Department of Polymer Science and Engineering, Dankook University, 152, Jukjeon-ro, Suji-gu, Yongin-si, Gyeonggi-do 16890, Korea
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Visualization of the amphiphilic interface through fluorescence is of importance to understand the interfacial phenomena in a non-invasive way. However, there is a scarcity of surfactant conjugated polymers with strong fluorescence owing to the difficulty of synthetic procedures employing a hydrophobic polymer backbone with strongly hydrophilic side-chains. Herein, we report novel fluorescent polymeric surfactants based on conjugated polyelectrolytes (CPEs) containing zwitterionic and alkyl side-chains. A fluorescent poly(phenylene ethynylene) (PPE) backbone with amine and alkyl groups was synthesized by Sonogashira-type polymerization. The amines on PPE were treated with 1,3-propanesultone, resulting in the formation of zwitterionic groups. Stable oil-in-water emulsion was successfully formed with co-surfactants. The conformations of polymers in different physical states were compared through photophysical analysis. It was found that the PPE backbone was highly planarized at the oil-water interface with extended π-π interactions, providing potential applications in the non-invasive visualization of amphiphilic interfaces found in colloids and biology.
양극성 계면을 형광을 통해 시각화하는 것은 계면에서 발생하는 여러 과학적 현상을 이해하는 데에 중요하다. 하지만 양극성 및 형광 특성을 동시에 보여주는 고분자의 종류는 매우 적으며, 그 주된 이유는 형광을 보이는 소수성 고분자 주사슬과 강한 친수성을 가지는 곁사슬을 동시에 합성하는 것이 까다롭기 때문이다. 공액 고분자 전해질 구조를 기반으로, 폴리페닐렌 에타이닐렌을 주사슬로 하는 새로운 양극성 형광 고분자를 합성하였다. 각각 아민과 알킬그룹을 가지는 두 단량체를 소노가시라 중합법을 통해 고분자를 합성하고, 1,3-프로판설톤과의 반응을 통해 아민그룹을 양쪽성이온(zwitterion)으로 만들어 강한 극성을 가지도록 하였다. 공계면활성제를 함께 이용하여 안정적인 오일-물 에멀젼을 형성하였다. 고분자의 형태를 광물리학을 이용해 분석한 결과, 용액, 침전, 박막과 비교하여 에멀젼에서는 고분자의 형태가 크게 평면화되고 따라서 π-π 상호작용이 커짐을 발견하였다. 이러한 결과는 향후 다양한 콜로이드 및 생물학에서 나타나는 양극성 계면의 시각화에 응용될 수 있을 것으로 기대된다.
Keywords: fluorescent polymer, conjugated polymer, conjugated polyelectrolyte, surfactant, emulsion.
I thank Prof. Timothy Swager at MIT for helpful discussion. The present research was supported by the research fund of Dankook University in 2020.
NMR spectra of monomers and polymers are available via the Internet at http://journal.polymer-korea.or.kr.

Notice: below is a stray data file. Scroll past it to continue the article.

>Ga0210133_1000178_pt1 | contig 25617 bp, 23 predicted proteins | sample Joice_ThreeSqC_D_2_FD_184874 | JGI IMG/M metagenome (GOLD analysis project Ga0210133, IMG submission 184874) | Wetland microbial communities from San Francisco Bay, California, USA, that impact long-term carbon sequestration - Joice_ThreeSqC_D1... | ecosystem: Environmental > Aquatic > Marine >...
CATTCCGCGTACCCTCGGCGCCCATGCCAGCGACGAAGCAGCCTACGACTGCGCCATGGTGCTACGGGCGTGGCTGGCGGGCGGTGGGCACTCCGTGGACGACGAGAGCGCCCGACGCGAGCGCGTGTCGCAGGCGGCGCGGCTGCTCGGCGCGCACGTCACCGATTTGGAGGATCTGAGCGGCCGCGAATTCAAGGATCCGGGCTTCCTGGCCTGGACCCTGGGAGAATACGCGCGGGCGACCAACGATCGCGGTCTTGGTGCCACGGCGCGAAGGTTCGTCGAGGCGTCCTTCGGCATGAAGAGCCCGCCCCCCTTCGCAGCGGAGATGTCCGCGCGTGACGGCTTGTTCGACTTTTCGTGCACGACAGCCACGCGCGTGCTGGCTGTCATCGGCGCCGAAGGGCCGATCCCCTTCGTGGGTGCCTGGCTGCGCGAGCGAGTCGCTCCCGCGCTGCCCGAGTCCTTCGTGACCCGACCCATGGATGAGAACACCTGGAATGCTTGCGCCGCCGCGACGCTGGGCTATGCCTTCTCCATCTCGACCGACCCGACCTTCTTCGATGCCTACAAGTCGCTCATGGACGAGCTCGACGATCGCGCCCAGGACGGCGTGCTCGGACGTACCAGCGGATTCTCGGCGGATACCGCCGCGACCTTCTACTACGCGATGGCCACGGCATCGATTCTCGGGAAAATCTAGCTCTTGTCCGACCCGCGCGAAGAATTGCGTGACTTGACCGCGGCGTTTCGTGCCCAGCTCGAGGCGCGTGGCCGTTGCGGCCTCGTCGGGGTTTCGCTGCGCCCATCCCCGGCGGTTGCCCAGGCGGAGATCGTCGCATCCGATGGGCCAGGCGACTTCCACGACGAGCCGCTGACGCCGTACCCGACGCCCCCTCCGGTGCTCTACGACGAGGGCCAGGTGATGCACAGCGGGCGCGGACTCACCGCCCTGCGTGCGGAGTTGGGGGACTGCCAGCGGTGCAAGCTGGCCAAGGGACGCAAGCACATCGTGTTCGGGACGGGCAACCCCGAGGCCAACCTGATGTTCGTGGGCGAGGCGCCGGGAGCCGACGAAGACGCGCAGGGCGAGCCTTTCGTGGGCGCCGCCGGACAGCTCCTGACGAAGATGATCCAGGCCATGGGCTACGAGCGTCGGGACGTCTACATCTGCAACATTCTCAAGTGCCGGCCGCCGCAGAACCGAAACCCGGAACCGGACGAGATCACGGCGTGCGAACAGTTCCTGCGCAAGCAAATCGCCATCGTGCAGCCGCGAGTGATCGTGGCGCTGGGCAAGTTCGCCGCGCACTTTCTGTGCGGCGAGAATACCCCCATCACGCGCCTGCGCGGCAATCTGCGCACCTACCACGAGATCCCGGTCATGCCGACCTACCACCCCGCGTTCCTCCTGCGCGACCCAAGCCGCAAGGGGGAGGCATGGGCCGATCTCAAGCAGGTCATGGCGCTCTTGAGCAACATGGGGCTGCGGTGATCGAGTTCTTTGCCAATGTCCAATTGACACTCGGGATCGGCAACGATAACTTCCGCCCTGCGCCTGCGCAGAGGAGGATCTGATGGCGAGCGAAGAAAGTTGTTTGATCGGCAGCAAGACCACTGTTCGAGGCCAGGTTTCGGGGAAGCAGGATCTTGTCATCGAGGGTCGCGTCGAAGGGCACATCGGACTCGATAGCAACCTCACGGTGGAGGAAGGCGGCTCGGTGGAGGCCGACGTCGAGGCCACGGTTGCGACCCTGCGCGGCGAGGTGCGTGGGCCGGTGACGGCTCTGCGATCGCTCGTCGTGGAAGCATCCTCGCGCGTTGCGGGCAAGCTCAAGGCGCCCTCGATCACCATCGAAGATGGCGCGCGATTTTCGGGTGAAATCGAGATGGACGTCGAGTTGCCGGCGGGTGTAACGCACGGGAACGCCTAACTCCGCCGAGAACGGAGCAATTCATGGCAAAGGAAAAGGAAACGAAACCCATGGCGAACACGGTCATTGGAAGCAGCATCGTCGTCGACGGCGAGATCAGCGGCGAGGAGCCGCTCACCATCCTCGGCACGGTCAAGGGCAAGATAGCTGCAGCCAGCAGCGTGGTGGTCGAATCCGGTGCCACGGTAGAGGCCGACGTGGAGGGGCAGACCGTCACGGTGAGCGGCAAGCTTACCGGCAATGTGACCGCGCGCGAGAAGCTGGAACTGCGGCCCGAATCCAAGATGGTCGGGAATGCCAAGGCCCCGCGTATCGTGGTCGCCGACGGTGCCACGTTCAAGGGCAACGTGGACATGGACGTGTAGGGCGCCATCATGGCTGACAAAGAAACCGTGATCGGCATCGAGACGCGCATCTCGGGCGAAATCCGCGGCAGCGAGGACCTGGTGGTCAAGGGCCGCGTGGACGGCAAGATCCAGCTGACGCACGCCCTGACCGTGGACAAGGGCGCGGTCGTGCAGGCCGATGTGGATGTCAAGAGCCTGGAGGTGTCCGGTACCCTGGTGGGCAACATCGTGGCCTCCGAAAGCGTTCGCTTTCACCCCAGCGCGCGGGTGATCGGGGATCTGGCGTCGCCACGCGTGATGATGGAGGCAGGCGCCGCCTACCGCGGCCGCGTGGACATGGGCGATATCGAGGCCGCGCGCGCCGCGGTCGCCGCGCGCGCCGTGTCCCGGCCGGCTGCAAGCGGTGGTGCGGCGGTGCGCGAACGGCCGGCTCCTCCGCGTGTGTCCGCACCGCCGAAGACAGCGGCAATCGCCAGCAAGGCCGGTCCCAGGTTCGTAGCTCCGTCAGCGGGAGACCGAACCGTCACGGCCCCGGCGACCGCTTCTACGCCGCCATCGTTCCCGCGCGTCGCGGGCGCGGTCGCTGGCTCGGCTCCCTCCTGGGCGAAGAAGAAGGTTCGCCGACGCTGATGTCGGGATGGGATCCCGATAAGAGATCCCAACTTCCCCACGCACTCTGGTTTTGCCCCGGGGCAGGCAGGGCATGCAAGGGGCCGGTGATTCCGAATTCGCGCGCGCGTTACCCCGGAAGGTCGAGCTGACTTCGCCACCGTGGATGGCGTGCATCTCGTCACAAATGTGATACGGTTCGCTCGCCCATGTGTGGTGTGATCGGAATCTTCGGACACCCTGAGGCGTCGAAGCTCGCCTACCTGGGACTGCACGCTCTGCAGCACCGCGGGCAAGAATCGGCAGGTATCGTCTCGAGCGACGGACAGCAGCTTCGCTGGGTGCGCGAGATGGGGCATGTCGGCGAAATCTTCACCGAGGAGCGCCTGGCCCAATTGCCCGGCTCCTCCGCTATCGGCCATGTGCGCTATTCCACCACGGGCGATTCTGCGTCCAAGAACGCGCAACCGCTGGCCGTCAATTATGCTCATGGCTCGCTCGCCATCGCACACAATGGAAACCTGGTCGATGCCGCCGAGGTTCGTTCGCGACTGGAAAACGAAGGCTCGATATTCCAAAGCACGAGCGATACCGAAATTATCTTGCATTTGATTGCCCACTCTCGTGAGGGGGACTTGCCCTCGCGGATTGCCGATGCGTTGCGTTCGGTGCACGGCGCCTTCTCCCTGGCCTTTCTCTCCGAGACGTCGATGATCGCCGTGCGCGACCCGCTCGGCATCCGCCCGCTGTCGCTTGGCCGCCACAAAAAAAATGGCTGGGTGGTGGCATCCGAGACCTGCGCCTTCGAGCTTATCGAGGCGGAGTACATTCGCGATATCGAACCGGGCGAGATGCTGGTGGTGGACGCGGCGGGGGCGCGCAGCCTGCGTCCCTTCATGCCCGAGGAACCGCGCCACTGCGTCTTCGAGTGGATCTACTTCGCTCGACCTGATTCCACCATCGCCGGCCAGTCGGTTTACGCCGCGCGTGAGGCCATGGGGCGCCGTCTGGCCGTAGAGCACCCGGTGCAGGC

PK_2021_045_04_641_Supporting_Information_template.pdf (291 kb)
Surfactants have been extensively utilized in our daily lives and academic research such as in food, cosmetics, pharmaceuticals, and drug delivery.1,2 Fluorescent surfactants provide further benefits since they are able to visualize the amphiphilic interfaces in a non-invasive way, with potential applicability in colloidal systems and bioimaging. Only a few examples of fluorescent surfactants exist so far, and most of them are based on small molecule building blocks.3-7 Polymer-based fluorescent surfactants have also been developed over the past decades. They have advantages over low-molecular-weight counterparts in terms of high extinction coefficients and quantum yields that result in bright fluorescence, as well as structural complexities and nanostructures which are originated from large macromolecules.8 For example, the Swager group reported several surfactant-type poly(phenylene ethynylene)s (PPEs) that can be localized at the air-water interface or can stabilize oil droplets in water.9-11 These PPEs have different backbone conformation with different optical properties between bulk (3D) and interface (2D) owing to the varied degree of spatial confinement, which differentiates them from the corresponding small-molecule based fluorescent surfactants.
Fluorescent polymeric surfactants require a luminescent main-chain with both ionic and alkyl side-chains. These surfactants are derivatives of conjugated polyelectrolytes (CPEs) which possess a conjugated backbone and ionic side-chains. In particular, CPEs are versatile materials incorporated in various optoelectronic devices, wherein interfacial engineering with CPEs confers advantages such as tuning the work function and interfacial energy barriers.12-15 With the broad utility of CPEs in mind, we were interested in the synthesis of amphiphilic, fluorescent CPE-based materials by attaching additional alkyl chains to them. Previously, the Schanze group and others reported various types of CPEs,16 and we chose to focus on the polyampholytes17 that have both cationic and anionic functional groups in different repeat units, as shown in Figure 1 (PPE-NMe3+-SO3- and PPE-NMe3+-COO-). This polymer indicated pH-responsiveness due to carboxylates, which, on the other hand, could imply that the polymers may not be stable as surfactants in various pH.